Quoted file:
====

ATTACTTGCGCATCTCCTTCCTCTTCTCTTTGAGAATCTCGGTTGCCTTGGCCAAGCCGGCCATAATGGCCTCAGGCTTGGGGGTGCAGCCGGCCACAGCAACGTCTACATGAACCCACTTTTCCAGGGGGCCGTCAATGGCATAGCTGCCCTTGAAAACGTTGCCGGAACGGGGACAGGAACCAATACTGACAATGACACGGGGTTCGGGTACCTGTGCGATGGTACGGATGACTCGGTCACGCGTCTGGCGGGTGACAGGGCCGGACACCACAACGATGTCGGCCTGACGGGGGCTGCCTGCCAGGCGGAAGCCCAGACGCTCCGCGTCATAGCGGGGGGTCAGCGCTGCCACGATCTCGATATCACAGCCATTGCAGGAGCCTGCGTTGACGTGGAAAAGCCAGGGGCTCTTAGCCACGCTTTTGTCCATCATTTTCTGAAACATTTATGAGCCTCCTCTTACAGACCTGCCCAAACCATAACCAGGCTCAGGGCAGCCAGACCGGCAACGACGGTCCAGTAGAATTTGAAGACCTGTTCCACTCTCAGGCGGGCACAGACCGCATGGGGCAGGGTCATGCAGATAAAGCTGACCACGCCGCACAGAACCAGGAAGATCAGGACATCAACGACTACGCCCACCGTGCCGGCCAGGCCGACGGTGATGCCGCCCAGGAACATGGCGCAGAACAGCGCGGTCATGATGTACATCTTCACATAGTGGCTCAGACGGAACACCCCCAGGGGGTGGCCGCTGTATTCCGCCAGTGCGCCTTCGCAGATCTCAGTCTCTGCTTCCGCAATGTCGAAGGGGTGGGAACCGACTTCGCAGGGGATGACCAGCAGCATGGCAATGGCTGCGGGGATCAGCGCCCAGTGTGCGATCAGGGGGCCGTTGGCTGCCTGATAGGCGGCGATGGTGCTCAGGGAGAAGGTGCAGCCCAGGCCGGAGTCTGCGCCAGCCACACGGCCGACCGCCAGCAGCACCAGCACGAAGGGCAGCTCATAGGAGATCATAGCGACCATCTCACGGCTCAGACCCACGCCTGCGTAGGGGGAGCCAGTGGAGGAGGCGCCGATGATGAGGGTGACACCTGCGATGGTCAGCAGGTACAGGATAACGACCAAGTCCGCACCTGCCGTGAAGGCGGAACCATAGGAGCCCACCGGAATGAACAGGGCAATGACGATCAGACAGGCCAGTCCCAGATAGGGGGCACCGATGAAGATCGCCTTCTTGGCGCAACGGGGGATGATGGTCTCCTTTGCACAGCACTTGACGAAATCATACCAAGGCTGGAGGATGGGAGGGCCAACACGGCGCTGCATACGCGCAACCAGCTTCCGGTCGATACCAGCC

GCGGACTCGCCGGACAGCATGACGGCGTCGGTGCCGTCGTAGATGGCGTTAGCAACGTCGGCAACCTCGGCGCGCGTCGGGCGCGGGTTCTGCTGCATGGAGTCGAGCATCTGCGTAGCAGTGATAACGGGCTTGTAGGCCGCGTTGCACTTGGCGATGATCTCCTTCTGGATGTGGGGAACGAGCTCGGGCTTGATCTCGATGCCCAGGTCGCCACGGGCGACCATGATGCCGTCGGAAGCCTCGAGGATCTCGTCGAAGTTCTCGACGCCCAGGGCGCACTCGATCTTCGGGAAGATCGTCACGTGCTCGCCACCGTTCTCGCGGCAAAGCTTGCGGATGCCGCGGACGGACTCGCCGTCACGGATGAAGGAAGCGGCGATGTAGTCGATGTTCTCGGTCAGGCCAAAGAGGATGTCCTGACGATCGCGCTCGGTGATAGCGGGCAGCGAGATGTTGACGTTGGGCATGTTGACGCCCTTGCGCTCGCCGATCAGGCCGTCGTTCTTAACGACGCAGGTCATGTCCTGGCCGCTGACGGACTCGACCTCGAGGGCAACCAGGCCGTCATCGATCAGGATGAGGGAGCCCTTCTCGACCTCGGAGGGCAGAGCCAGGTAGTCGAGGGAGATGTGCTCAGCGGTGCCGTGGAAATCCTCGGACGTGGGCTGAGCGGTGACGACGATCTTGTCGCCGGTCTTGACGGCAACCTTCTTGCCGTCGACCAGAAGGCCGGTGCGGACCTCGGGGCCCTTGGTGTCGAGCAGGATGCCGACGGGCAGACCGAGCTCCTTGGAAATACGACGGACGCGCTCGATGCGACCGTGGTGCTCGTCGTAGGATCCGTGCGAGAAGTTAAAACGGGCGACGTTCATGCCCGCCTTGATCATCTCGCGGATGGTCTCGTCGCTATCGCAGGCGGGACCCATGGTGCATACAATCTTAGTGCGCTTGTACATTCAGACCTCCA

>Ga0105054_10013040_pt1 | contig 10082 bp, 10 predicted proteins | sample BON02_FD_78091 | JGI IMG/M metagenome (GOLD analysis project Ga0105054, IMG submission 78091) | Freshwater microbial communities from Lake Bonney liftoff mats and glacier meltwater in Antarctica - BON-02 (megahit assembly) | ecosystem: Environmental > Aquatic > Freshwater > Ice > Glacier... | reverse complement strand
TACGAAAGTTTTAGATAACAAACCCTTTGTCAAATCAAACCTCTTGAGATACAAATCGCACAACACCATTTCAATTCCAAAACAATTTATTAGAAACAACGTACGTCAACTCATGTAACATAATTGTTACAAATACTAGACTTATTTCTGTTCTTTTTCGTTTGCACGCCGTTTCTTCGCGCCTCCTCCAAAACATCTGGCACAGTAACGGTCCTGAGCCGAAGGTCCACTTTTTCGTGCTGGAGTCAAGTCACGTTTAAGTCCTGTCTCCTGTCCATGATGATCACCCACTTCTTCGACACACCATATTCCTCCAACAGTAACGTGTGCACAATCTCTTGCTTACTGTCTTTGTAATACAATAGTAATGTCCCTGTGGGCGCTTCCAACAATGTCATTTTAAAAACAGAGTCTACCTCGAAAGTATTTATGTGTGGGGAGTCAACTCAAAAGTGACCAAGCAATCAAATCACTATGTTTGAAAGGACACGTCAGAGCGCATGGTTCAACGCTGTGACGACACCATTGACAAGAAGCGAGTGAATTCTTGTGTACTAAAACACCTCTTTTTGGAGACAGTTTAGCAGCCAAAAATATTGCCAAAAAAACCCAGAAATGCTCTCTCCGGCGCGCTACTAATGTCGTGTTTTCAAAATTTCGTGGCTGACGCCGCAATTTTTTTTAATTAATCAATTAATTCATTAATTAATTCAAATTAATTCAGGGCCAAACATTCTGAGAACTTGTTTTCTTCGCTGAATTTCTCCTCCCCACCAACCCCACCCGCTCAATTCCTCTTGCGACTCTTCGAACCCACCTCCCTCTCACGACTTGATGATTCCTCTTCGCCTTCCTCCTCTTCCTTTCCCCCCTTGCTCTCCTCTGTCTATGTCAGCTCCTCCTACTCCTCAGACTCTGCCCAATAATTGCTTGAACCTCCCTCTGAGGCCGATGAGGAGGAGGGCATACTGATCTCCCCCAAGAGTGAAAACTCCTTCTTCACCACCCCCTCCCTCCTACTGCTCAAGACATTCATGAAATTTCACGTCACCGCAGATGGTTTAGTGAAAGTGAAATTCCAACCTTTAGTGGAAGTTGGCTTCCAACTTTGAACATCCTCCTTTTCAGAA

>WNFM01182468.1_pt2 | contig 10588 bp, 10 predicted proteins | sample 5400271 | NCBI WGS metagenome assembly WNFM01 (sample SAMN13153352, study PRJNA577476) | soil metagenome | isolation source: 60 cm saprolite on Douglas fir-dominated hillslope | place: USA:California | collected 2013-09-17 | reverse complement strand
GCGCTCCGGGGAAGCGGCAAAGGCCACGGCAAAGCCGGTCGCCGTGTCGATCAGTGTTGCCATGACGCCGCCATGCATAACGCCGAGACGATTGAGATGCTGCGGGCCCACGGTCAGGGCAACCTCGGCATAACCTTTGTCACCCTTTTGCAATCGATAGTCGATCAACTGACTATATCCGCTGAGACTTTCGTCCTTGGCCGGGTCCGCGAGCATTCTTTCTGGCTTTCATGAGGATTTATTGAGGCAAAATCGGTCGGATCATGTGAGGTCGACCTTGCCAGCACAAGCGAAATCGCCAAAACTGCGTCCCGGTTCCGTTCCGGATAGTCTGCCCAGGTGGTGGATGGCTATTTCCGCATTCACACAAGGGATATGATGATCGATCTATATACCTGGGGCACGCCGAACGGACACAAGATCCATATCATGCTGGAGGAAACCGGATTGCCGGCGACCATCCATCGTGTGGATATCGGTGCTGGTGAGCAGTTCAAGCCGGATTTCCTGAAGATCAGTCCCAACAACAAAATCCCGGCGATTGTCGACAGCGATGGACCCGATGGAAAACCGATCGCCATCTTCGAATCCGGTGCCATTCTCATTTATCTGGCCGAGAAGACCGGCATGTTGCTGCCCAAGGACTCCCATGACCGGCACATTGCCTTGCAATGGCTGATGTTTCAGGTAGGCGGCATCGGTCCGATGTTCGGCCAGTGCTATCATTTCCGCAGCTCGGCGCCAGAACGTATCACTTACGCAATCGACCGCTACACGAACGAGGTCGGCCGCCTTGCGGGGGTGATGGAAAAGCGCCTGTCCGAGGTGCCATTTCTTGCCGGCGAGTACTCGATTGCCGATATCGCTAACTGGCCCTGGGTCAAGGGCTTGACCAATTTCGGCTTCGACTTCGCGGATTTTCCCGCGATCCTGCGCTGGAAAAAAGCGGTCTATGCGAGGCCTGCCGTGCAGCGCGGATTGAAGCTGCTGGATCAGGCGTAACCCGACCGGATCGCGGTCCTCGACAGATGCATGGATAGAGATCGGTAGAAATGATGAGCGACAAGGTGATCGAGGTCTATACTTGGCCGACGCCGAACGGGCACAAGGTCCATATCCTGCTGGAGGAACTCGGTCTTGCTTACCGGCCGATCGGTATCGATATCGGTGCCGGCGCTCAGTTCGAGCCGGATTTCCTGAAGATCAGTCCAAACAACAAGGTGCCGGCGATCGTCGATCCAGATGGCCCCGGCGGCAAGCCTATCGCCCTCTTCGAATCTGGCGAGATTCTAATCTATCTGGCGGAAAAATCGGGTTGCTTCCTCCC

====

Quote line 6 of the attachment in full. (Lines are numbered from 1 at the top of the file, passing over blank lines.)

GCGCTCCGGGGAAGCGGCAAAGGCCACGGCAAAGCCGGTCGCCGTGTCGATCAGTGTTGCCATGACGCCGCCATGCATAACGCCGAGACGATTGAGATGCTGCGGGCCCACGGTCAGGGCAACCTCGGCATAACCTTTGTCACCCTTTTGCAATCGATAGTCGATCAACTGACTATATCCGCTGAGACTTTCGTCCTTGGCCGGGTCCGCGAGCATTCTTTCTGGCTTTCATGAGGATTTATTGAGGCAAAATCGGTCGGATCATGTGAGGTCGACCTTGCCAGCACAAGCGAAATCGCCAAAACTGCGTCCCGGTTCCGTTCCGGATAGTCTGCCCAGGTGGTGGATGGCTATTTCCGCATTCACACAAGGGATATGATGATCGATCTATATACCTGGGGCACGCCGAACGGACACAAGATCCATATCATGCTGGAGGAAACCGGATTGCCGGCGACCATCCATCGTGTGGATATCGGTGCTGGTGAGCAGTTCAAGCCGGATTTCCTGAAGATCAGTCCCAACAACAAAATCCCGGCGATTGTCGACAGCGATGGACCCGATGGAAAACCGATCGCCATCTTCGAATCCGGTGCCATTCTCATTTATCTGGCCGAGAAGACCGGCATGTTGCTGCCCAAGGACTCCCATGACCGGCACATTGCCTTGCAATGGCTGATGTTTCAGGTAGGCGGCATCGGTCCGATGTTCGGCCAGTGCTATCATTTCCGCAGCTCGGCGCCAGAACGTATCACTTACGCAATCGACCGCTACACGAACGAGGTCGGCCGCCTTGCGGGGGTGATGGAAAAGCGCCTGTCCGAGGTGCCATTTCTTGCCGGCGAGTACTCGATTGCCGATATCGCTAACTGGCCCTGGGTCAAGGGCTTGACCAATTTCGGCTTCGACTTCGCGGATTTTCCCGCGATCCTGCGCTGGAAAAAAGCGGTCTATGCGAGGCCTGCCGTGCAGCGCGGATTGAAGCTGCTGGATCAGGCGTAACCCGACCGGATCGCGGTCCTCGACAGATGCATGGATAGAGATCGGTAGAAATGATGAGCGACAAGGTGATCGAGGTCTATACTTGGCCGACGCCGAACGGGCACAAGGTCCATATCCTGCTGGAGGAACTCGGTCTTGCTTACCGGCCGATCGGTATCGATATCGGTGCCGGCGCTCAGTTCGAGCCGGATTTCCTGAAGATCAGTCCAAACAACAAGGTGCCGGCGATCGTCGATCCAGATGGCCCCGGCGGCAAGCCTATCGCCCTCTTCGAATCTGGCGAGATTCTAATCTATCTGGCGGAAAAATCGGGTTGCTTCCTCCC